about her son Ibrahim
who is bullied at school
for the mixed pigments on his face.

Ray’s Way

Ray Blighter appears in the doorway
of the dialysis ward
in all his ruined finery –
waistcoat, buttonhole, blazer,
eyebrows dashed in with mascara –
and pauses for a moment to ensure
all eyes are upon him.

‘MY NAME IS BOND’ he shouts
to the assembled company.
He sets off down the line of beds,
muttering, looking straight ahead,
yellowing grey flannels
flapping round his ankles.

He’s two hours late,
having been ‘run over by a bus’,
but God help anyone who’s taken
his precious corner bed.
If the rabbi is there ahead of him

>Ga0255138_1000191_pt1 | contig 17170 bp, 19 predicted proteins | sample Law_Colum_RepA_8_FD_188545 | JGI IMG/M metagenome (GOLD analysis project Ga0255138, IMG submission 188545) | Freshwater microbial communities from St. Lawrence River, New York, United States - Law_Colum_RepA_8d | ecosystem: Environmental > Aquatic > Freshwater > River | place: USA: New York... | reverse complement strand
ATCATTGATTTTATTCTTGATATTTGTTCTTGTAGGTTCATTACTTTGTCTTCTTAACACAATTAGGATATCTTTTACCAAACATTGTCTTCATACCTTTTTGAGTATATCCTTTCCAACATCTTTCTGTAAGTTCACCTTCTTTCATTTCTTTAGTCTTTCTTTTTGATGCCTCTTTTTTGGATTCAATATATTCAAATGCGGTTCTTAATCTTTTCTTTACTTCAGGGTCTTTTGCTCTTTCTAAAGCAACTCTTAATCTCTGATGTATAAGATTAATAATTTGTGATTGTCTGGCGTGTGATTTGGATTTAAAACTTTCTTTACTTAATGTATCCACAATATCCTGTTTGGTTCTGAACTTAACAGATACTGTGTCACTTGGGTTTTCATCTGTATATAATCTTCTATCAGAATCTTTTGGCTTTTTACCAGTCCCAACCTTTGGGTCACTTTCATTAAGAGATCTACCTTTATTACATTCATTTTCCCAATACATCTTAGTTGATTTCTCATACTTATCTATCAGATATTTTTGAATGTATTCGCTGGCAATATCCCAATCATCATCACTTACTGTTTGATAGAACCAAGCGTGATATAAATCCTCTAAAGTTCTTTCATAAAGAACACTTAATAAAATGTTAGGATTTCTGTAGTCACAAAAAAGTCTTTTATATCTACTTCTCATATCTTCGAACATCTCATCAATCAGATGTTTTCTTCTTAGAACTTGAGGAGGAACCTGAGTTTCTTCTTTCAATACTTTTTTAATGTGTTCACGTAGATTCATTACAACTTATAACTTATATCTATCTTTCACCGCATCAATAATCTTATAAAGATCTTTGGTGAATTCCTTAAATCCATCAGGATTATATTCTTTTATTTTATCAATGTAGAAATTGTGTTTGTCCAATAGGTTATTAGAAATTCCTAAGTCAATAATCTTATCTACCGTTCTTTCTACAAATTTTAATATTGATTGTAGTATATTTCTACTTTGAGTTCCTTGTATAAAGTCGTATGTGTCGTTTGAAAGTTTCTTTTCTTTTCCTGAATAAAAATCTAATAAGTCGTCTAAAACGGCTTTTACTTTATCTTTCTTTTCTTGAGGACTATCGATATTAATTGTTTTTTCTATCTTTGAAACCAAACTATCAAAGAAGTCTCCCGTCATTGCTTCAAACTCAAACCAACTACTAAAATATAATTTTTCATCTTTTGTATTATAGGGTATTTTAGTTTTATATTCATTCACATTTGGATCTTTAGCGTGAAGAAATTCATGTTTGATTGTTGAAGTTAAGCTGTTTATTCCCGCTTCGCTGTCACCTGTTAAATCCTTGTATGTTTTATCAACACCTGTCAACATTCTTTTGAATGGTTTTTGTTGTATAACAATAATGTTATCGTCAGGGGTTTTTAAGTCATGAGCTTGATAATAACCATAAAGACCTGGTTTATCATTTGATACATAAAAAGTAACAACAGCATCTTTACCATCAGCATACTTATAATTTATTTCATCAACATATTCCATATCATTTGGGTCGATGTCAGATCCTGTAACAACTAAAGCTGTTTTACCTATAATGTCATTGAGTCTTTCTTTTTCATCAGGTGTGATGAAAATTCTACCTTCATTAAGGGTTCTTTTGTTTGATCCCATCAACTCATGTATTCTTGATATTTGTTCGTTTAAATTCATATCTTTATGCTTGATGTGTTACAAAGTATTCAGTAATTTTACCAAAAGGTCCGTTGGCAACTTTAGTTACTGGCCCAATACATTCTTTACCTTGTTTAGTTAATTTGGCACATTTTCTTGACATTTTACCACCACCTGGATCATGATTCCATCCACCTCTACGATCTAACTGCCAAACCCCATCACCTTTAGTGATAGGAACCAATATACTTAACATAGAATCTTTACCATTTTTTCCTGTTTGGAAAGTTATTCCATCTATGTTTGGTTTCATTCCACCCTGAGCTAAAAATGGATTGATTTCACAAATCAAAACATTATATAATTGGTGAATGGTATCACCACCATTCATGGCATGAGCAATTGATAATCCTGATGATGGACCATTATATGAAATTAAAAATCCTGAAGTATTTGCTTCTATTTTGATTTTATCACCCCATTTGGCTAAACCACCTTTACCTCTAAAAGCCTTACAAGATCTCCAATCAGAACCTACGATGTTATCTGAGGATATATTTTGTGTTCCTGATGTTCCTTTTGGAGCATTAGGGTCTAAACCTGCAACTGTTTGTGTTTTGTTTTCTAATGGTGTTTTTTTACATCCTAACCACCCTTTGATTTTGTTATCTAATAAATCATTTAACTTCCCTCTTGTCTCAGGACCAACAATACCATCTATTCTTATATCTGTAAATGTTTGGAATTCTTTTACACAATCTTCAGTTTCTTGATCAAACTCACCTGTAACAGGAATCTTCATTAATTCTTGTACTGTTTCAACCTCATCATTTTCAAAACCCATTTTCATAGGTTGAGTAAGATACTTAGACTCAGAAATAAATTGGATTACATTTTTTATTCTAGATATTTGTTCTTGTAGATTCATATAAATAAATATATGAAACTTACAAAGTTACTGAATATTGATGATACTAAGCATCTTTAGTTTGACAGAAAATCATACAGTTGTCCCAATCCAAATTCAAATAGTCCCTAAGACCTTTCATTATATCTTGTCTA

he’s liable to turn around
and go home again.

He sets out his life
on the table across his bed –
beer cans, biscuits, betting slips,
a hairbrush, aftershave,
a radio tuned to Radio 2,
the only one allowed on the ward
because Ray is a ‘character’.

He goes and stands in the fire exit
for his ritual ‘last cigarette’
before he kills himself.
‘Do you smoke Morland Specials
with the three gold rings?’ I ask.
Ray lifts a coal-black eyebrow.
‘Do you think I look like Sean Connery?’

He acted with Sean, he tells me,
in several James Bond films,
including Live and Let Die.
‘And no, not as a bleeding extra!’
When he goes on to describe his role
in Bridge on the Fucking River Kwai
the penny drops.

Trapped in his own Japanese
prisoner-of-war camp for ten years,
he’s lied and cursed his way free.
‘I won’t be coming in on Monday’,
he tells me confidentially.
‘I’m going to the fucking races.’